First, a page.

Metallica is one of the most successful hard-rock bands of all time, having sold more than ninety million albums worldwide. Receiving unique, unfettered access, acclaimed filmmakers Joe Berlinger and Bruce Sinofsky followed Metallica over two and a half years as they faced monumental personal and professional challenges that threatened to destroy the bands just as they returned to the studio to record their first album in four years. While the documentary itself provides an insider's view of Metallica, the two and a half years of production (and more than 1,600 hours of footage) garnered far more than can be expressed in a two-hour film.
Berlinger's book about the experience reveals the stories behind the film, capturing the energy, uncertainty, and ultimate triumph of both the filming and Metallica's bid for survival. It weaves the on-screen stories together with what happened off-screen, offering intimate details of the band's struggle amidst personnel changes, addiction, and controversy. In part because Berlinger was one of the only witnesses to the intensive group-therapy sessions and numerous band meetings, his account of his experience filming the band is the most honest and deeply probing book about Metallica - or any rock band - ever written.
This is the book both Metallica and film fans have dreamed of - a stark and honest look at one of rock's most important bands through the eyes of the most provocative documentary filmmakers working today.
Seven Dirty Words [Audiobook]
10 April 2014, 07:31
2010 | MP3@64 kbps + EPUB + MOBI | 10 hrs 18 mins | 283.0MB
In Seven Dirty Words, journalist and cultural critic James Sullivan tells the story of Alternative America from the 1950s to the present, from the singular vantage point of George Carlin, the Catholic boy for whom nothing was sacred. A critical biography, Seven Dirty Words is an insightful (and, of course, hilarious) examination of Carlin’s body of work as it pertained to its cultural times and the man who created it, from his early days as amore-or-less conventional comedian to his stunning transformation into the subversive comedic voice of the emerging counterculture.
Sullivan also chronicles Carlin’s struggles with censorship and drugs, as well as the full-blown renaissance he experienced in the 1990s, both personally and professionally, when he became an elder statesman to a younger generation of comics who revered him. Seven Dirty Words is nothing less than the definitive biography of an American master who changed the world, and also a work of cultural commentary which frames George Carlin’s extraordinary legacy.
Tolkien and the Great War [EPUB]
10 April 2014, 07:17
2011 | EPUB | 2.66MB
A biography exploring J.R.R. Tolkien’s wartime experiences and their impact on his life and his writing of The Lord of The Rings.
“To be caught in youth by 1914 was no less hideous an experience than in 1939 . . . by 1918 all but one of my close friends were dead.”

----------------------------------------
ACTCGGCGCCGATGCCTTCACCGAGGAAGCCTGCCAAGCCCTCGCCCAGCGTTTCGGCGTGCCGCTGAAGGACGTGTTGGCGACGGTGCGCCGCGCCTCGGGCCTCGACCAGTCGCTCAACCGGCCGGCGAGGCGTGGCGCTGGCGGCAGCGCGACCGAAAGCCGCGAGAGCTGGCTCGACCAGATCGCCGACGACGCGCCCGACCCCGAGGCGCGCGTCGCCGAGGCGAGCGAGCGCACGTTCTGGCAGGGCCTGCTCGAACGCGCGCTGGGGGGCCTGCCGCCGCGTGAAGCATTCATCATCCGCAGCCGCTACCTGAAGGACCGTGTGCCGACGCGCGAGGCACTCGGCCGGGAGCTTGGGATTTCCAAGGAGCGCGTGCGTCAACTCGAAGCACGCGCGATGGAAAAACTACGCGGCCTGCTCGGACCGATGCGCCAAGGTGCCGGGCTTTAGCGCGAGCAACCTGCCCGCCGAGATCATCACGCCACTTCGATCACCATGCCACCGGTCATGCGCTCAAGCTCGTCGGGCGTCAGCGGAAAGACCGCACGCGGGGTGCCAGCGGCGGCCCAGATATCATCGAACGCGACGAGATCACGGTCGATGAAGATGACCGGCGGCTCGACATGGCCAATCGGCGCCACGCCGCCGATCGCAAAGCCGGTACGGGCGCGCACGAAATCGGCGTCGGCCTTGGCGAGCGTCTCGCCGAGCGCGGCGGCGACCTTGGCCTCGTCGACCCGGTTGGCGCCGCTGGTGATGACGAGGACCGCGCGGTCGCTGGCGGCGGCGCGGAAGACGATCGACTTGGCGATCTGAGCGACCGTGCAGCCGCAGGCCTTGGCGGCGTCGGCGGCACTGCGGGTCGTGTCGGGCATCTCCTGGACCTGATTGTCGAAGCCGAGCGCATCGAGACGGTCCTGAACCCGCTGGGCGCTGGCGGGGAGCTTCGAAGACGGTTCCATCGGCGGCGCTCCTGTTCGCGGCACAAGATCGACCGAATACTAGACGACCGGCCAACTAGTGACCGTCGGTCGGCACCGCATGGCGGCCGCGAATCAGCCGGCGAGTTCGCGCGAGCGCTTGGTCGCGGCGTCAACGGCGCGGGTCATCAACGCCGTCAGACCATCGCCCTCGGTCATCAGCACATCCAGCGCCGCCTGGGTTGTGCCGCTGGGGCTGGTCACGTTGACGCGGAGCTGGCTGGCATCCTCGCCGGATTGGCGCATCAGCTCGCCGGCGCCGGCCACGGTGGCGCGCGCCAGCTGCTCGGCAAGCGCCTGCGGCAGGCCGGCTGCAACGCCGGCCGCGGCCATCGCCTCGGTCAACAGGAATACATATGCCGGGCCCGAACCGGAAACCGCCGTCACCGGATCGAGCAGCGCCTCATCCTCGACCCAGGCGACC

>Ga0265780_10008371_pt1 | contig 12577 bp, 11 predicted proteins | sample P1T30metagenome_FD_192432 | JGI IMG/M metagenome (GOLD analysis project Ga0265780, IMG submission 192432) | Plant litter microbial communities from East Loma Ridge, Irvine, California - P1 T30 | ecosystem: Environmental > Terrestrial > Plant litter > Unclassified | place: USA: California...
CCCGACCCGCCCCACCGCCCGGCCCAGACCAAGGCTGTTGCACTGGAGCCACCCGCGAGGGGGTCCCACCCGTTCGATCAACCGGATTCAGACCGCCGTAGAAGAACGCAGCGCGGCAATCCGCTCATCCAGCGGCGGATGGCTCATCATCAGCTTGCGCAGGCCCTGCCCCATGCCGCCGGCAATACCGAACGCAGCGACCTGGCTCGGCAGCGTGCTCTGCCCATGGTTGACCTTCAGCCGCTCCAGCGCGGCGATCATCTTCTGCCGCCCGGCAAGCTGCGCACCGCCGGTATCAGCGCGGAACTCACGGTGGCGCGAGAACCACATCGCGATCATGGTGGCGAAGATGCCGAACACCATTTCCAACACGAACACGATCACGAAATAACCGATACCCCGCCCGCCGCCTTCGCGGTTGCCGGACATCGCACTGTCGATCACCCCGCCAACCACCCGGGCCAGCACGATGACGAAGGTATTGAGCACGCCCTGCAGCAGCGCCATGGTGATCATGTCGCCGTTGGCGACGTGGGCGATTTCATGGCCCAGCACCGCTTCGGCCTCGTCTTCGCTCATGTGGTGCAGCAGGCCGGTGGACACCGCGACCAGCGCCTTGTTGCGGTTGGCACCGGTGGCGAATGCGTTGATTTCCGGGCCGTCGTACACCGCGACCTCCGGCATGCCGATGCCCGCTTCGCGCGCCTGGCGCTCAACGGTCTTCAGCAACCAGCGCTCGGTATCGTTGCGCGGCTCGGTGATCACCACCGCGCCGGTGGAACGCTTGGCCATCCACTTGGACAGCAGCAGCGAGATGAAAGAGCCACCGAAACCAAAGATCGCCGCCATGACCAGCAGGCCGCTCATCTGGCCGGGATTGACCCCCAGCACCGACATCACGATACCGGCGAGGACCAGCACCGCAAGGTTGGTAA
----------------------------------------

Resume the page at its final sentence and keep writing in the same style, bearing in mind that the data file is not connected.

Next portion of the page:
So J.R.R. Tolkien responded to critics who saw The Lord of the Rings as a reaction to the Second World War. Tolkien and the Great War tells for the first time the full story of how he embarked on the creation of Middle-earth in his youth as the world around him was plunged into catastrophe. This biography reveals the horror and heroism that he experienced as a signals officer in the Battle of the Somme and introduces the circle of friends who spurred his mythology into life. It shows how, after two of these brilliant young men were killed, Tolkien pursued the dream they had all shared by launching his epic of good and evil.
This is the first substantially new biography of Tolkien since 1977, meticulously researched and distilled from his personal wartime papers and a multitude of other sources.
John Garth argues that the foundation of tragic experience in the First World War is the key to Middle-earth's enduring power. Tolkien used his mythic imagination not to escape from reality but to reflect and transform the cataclysm of his generation. While his contemporaries surrendered to disillusionment, he kept enchantment alive, reshaping an entire literary tradition into a form that resonates to this day.
Shanghai 1937: Stalingrad on the Yangtze [EPUB]
10 April 2014, 07:13
2013 | EPUB | 4.47MB
This deeply researched book describes one of the great forgotten battles of the 20th century. At its height it involved nearly a million Chinese and Japanese soldiers, while sucking in three million civilians as unwilling spectators and, often, victims. It turned what had been a Japanese adventure in China into a general war between the two oldest and proudest civilizations of the Far East. Ultimately, it led to Pearl Harbor and to seven decades of tumultuous history in Asia. The Battle of Shanghai was a pivotal event that helped define and shape the modern world.
In its sheer scale, the struggle for China’s largest city was a sinister forewarning of what was in store for the rest of mankind only a few years hence, in theaters around the world. It demonstrated how technology had given rise to new forms of warfare, or had made old forms even more lethal. Amphibious landings, tank assaults, aerial dogfights and most importantly, urban combat, all happened in Shanghai in 1937. It was a dress rehearsal for World War II—or perhaps more correctly it was the inaugural act in the war—the first major battle in the global conflict.
Actors from a variety of nations were present in Shanghai during the three fateful autumn months when the battle raged. The rich cast included China's ascetic Generalissimo Chiang Kai-shek and his Japanese adversary, General Matsui Iwane, who wanted Asia to rise from disunity, but ultimately pushed the continent toward its deadliest conflict ever. Claire Chennault, later of “Flying Tiger” fame, was among the figures emerging in the course of the campaign, as was First Lady Eleanor Roosevelt. In an ironic twist, Alexander von Falkenhausen, a stern German veteran of the Great War, abandoned his role as a mere advisor to the Chinese army and led it into battle against the Japanese invaders.
Atomic Accidents [Audiobook]
10 April 2014, 04:40
2014 | MP3@64 kbps + EPUB | 15 hrs 54 mins | 437.02MB
A gripping narrative of nuclear mishaps and meltdowns around the globe, all of which have proven pivotal to the advancement of nuclear science.